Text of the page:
TV chefs turn viewers into dirty cooks with bad kitchen habits

Celebrity chefs have the power to turn TV viewers into dirty and unhygienic cooks by inadvertently transferring their bad habits, a study has found.

Viewers pick up basic hygiene errors including wiping hands on tea towels, not washing chopping boards between preparing different foods, using finger tips to sprinkle salt or pepper and not washing hands after coughing, sneezing or touching their hair.

The Federal Institute for Risk Assessment (BfR) in Germany ruled that kitchen hygiene often only plays a “minor” role on TV after carrying out a landmark research project.

“The results show that important hygiene measures are often neglected in cooking shows, with one hygiene error being observed every 50 seconds on average,” said BfR president Professor Dr.Andreas Hensel. “The good news is that if kitchen hygiene is demonstrated properly, TV cooking shows can also take on a role model function by promoting kitchen hygiene measures to prevent foodborne infections.

Every year hundreds of thousands of cases of illness are linked to food-related infections with micro-organisms such as bacteria, viruses or parasites.

BfR said that while cleanliness and hygiene should be observed every day when working in the kitchen, consumers often underestimate the health risks of poor hygiene.

In the first part of the study, 100 episodes of cooking shows were viewed and analysed with regard to the hygiene practice visible on television.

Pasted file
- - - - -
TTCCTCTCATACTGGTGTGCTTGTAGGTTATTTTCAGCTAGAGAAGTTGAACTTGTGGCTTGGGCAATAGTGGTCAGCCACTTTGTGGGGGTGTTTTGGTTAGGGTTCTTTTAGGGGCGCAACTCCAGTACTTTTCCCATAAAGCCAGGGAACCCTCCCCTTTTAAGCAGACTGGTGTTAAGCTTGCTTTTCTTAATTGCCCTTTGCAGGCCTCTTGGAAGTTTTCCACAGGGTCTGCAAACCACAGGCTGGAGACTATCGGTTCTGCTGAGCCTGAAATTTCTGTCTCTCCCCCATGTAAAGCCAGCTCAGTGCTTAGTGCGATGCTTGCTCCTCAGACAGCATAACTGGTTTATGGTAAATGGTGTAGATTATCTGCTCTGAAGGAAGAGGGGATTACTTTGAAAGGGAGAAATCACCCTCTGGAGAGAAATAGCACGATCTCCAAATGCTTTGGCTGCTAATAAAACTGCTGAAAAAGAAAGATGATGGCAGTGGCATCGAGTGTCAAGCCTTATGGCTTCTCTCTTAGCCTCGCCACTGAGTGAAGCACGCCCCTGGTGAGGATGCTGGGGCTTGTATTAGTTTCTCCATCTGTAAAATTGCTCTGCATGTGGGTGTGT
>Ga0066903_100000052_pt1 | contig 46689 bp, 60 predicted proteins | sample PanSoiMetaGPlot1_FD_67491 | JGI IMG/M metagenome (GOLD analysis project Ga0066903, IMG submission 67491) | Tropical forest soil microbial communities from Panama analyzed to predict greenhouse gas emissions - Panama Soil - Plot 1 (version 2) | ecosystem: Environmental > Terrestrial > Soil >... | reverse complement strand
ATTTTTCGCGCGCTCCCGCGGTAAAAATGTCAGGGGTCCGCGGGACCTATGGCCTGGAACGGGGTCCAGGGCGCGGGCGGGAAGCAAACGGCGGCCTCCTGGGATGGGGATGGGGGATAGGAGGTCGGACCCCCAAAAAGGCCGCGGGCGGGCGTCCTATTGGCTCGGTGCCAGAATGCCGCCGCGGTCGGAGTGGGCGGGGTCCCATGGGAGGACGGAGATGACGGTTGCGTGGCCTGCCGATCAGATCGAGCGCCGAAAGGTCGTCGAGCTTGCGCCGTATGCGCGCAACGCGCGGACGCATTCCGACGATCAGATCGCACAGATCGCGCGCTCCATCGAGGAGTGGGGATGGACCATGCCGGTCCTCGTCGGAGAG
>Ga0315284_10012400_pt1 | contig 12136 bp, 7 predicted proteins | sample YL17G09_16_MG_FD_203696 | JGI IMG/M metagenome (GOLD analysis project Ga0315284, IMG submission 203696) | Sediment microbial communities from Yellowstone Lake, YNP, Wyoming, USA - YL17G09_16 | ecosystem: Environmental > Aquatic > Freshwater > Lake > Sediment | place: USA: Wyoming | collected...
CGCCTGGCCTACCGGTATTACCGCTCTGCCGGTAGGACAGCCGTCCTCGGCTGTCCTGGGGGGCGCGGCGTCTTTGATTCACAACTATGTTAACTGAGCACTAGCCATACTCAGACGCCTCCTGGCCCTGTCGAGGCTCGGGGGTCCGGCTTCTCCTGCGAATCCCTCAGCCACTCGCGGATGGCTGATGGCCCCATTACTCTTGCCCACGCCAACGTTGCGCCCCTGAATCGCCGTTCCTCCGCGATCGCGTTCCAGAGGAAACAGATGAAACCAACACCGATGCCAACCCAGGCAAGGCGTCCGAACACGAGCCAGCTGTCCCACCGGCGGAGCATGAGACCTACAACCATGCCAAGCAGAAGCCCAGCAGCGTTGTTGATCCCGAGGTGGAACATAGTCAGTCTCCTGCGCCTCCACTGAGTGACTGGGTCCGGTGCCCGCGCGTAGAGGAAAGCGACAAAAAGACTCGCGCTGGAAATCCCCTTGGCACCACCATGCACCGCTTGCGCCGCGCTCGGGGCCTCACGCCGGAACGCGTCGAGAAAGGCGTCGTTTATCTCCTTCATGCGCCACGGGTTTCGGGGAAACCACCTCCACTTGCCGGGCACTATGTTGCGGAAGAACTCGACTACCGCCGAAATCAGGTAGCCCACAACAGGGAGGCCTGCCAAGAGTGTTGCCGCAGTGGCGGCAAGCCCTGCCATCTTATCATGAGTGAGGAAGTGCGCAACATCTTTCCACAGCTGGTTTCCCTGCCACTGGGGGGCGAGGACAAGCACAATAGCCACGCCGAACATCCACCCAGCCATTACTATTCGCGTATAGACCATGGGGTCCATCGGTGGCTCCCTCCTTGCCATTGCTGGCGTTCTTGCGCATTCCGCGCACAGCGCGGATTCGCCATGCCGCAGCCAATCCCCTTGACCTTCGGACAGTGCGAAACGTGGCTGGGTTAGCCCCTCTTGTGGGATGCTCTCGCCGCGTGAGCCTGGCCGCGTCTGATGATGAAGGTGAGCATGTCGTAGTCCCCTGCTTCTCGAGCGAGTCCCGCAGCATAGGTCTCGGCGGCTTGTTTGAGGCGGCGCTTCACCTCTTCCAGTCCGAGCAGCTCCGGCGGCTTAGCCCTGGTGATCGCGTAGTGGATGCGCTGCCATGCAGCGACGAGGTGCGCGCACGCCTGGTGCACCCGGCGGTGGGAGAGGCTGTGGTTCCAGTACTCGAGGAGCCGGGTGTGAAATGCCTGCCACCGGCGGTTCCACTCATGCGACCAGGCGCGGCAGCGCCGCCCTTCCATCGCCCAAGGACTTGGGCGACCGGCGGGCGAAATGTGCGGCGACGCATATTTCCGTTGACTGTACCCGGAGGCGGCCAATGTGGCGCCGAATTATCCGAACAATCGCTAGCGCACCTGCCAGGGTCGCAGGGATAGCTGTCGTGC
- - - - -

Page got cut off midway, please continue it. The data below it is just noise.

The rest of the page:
On average, one hygiene error was observed every 50 seconds. Among the most common, for example, was that dirty hands were wiped on a dish towel and that chopping boards were reused without first being cleaned. Pathogens can spread in this way and germs transferred from one food to another.

To answer the question of what influence the kitchen hygiene behaviour shown on TV has on hobbyist chefs preparing dishes at home, in the second part of the project study participants prepared a poultry salad with home-made mayonnaise in a test kitchen based on a cooking video.

The video showed either a chef who visibly followed all recommended hygiene measures or a cook with poor kitchen hygiene.

The result was that the people who had seen the cooking video with the exemplary kitchen hygiene complied with the recommended hygiene measures more frequently when cooking the dish by themselves.

BfR concluded the results show that the kitchen hygiene presented in cooking shows may have an influence on the hygiene behaviour of the viewers. It said that TV cooking shows can therefore take on a role model function by sharpening awareness of kitchen hygiene instead of neglecting it.

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